Vacation From the Vacation

The bad thing about going on a trip, even a short one, is the food. Oy, all the food. Eric and Susan took me out to dinner for every meal for two days straight. Jason and Megan fed me good beer and tried to convince me to move down to LA. (Megan: “You already have a built-in network of friends… and if Sarah goes to Scripps, more than half your family will be down here…”) My Uncle Mitch went in to work very late just so that he could serve homemade omelettes and bagels and fruit. (I think Uncle Mitch was feeling guilty about taking me 1800 feet up in a pre-dawn hike up Camelback Mountain in Phoenix. “You ready for an adventure?” he said, rapping at my door at 4:30am.1) But the grand prize goes to Derrick, who took the entire day off to hang out and force-feed me home-grilled steaks and bread and cheese and salad and pumpkin pie… for lunch.2

So last Sunday, I drove down to LA with Eric and Susan. I thought we were being clever leaving at 4:30pm — we’d miss most of Thanksgiving traffic. To provide an idea of how brilliant this notion was, it took us over an hour to get from Gilroy to Pacheco Pass, about six miles. Eric said that the drive wasn’t so bad, because he had two people to keep him company in the car. He’s just being polite, though — Susan and I both fell asleep about two hours into the trip.

On Monday I helped Eric move his new furniture out of storage and into his new place in Pasadena or wherever it is (the hell if I know). We got the furniture out without too much trouble3, but the tricky part was getting the furniture into the apartment. We managed to work the couch around the corner of the doorway in the usual manner, but the dinner table wasn’t going to make it. I suggested that we tilt and flip the table over the 5′ patio wall. Eric was a bit dubious, but the idea worked brilliantly, and I was quite proud of myself for coming up with it on the fly. That is until last night at poker, when Jay pointed out that this was the exact same maneuver we used getting his furniture down a tricky staircase. I had completely forgotten about that. “You’re a real mover now,” said Jay. “That trick is buried in your spinal reflexes.”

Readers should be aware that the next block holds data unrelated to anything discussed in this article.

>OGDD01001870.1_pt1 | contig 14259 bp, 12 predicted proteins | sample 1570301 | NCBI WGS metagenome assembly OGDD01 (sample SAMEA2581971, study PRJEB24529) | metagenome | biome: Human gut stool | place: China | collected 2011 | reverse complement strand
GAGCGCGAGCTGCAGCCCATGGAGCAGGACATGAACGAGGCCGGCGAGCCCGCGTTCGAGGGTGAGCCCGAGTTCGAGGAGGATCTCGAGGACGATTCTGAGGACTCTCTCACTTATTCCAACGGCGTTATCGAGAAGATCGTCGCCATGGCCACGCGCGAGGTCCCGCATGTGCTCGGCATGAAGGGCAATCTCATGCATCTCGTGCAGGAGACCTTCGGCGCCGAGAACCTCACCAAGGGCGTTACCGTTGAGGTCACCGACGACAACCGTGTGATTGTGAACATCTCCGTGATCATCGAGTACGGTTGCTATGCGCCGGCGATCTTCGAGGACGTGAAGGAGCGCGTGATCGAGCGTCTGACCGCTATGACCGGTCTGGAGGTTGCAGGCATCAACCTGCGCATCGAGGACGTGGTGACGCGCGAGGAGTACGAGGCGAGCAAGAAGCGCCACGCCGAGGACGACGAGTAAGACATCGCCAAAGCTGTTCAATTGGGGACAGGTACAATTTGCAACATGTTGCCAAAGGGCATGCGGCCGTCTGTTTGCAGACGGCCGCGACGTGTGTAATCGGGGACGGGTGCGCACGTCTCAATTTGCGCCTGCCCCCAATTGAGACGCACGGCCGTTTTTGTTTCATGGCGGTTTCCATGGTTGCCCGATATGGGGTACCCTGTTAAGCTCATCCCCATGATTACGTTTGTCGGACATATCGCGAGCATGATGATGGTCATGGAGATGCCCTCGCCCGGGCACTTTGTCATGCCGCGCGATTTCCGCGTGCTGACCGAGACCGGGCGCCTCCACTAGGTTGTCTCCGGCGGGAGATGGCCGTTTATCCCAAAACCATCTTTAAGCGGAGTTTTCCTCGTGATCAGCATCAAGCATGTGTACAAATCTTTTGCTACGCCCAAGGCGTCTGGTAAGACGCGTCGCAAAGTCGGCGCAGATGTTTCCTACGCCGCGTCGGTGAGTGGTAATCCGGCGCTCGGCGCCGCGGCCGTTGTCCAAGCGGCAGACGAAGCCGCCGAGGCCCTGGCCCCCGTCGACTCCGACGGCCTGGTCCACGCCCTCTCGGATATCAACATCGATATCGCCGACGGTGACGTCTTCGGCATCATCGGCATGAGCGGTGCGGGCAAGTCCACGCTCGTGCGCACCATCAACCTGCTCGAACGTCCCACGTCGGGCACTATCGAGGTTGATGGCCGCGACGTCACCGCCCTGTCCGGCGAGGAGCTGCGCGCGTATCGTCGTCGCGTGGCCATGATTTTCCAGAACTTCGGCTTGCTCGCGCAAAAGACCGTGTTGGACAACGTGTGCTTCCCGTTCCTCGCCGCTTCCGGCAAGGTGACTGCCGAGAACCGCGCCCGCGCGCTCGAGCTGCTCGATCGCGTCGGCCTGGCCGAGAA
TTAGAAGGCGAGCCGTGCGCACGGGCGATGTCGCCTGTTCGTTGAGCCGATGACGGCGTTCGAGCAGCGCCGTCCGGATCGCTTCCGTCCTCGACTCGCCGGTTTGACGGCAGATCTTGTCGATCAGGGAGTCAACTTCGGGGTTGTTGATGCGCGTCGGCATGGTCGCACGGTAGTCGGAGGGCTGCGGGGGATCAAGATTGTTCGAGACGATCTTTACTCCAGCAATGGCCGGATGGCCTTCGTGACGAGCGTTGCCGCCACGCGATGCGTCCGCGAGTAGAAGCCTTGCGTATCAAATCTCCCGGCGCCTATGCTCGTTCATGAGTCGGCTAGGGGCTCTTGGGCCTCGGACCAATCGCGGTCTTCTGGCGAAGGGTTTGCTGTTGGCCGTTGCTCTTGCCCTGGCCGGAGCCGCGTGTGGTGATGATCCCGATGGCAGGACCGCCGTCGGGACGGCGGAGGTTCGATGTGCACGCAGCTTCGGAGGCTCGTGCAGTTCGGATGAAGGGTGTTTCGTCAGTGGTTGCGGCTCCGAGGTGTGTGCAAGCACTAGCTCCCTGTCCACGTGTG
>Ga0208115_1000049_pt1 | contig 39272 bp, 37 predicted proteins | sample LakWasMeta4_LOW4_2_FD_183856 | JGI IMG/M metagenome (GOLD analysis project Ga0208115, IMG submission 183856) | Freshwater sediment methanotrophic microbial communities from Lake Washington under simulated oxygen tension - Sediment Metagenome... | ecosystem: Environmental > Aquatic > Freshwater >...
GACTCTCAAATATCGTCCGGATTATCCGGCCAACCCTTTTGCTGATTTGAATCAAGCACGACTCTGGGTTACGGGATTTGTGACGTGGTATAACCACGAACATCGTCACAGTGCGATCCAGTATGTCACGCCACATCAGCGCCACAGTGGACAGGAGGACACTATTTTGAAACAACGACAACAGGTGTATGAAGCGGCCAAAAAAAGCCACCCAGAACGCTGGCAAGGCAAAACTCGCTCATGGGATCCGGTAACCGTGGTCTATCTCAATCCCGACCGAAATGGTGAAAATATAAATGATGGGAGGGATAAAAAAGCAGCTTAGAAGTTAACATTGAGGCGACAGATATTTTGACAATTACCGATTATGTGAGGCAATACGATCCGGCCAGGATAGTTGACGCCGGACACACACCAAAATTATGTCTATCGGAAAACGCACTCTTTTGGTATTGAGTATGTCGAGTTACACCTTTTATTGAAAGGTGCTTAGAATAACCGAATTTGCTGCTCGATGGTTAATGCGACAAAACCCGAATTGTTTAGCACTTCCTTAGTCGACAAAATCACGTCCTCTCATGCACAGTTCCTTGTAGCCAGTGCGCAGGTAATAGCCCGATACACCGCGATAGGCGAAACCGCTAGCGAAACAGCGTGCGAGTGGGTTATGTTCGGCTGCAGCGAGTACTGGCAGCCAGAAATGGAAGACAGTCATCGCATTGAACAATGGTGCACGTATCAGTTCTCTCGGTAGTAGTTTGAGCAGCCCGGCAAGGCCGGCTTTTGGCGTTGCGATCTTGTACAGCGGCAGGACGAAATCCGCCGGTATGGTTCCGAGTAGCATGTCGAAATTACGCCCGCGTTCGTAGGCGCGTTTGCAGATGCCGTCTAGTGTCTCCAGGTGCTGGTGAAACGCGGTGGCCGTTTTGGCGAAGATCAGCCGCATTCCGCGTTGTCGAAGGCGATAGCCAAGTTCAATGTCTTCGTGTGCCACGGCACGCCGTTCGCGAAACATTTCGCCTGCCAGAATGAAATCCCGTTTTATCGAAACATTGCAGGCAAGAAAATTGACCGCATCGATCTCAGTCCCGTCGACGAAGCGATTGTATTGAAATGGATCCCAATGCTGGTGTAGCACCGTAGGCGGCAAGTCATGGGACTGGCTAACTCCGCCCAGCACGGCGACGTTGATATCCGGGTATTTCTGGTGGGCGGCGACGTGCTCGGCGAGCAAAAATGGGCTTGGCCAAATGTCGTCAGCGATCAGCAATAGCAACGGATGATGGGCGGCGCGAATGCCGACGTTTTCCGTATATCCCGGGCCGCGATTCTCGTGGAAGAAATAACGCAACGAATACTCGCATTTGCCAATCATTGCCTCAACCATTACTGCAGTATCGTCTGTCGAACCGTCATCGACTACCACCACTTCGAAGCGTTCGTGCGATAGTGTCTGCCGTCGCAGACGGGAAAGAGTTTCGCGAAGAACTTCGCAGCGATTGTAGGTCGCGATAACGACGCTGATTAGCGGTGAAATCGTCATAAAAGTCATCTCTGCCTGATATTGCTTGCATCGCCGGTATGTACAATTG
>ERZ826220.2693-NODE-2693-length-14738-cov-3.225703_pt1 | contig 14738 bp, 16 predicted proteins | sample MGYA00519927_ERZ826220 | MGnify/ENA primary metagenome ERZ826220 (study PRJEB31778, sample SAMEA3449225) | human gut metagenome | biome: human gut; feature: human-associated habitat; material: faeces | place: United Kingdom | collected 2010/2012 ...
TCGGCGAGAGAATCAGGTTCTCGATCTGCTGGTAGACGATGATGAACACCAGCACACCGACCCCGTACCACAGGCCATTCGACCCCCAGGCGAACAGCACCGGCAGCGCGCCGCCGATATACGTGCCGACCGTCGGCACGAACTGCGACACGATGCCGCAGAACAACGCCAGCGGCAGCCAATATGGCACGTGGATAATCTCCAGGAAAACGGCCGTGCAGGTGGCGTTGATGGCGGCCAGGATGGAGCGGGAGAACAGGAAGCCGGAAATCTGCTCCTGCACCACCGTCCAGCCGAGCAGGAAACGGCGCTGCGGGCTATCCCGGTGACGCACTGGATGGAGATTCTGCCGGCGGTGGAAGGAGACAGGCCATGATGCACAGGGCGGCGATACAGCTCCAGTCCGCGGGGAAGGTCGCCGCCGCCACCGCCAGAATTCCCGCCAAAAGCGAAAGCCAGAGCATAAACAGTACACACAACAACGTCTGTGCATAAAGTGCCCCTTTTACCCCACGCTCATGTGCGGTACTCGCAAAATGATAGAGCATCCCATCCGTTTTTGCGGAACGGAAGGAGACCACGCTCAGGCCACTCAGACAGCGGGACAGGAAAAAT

I also got to see Eric and Susan’s law offices, and met a few of their colleagues. Susan told me later, to my horror, that her female colleagues were asking about me. Suddenly the downside of being “temporarily retired” became crystal clear. “So what does your boyfriend’s friend do?” the attractive young senior associate had asked. Well Susan hemmed and hawed and finally told them that I worked for Sun Microsystems, but she wasn’t sure exactly what I was doing for them.4 She also mentioned that I had helped my old mentor edit his Statistical Mechanics textbook, and apparently both of her friends were quite impressed by this. So for all you naysayers who think that studying physics will never get you chicks — HA.

1. The part that makes me feel guilty was that right near the summit, two 70ish ladies passed us on the way up. They were chatting amiably and not even breaking a sweat.

2. As I grow older, I’ve realized that my ideal vacation revolves around talking and eating. By these standards, this particular trip was an unqualified success.

3. No thanks to the inexplicable doorways in the corridors of the storage place, which only serve to narrow the maneuvering area for large, inflexible, scratchable pieces of furniture.

4. Which was technically true — the way the “notification period” works, I was still an employee on that date, strangely enough.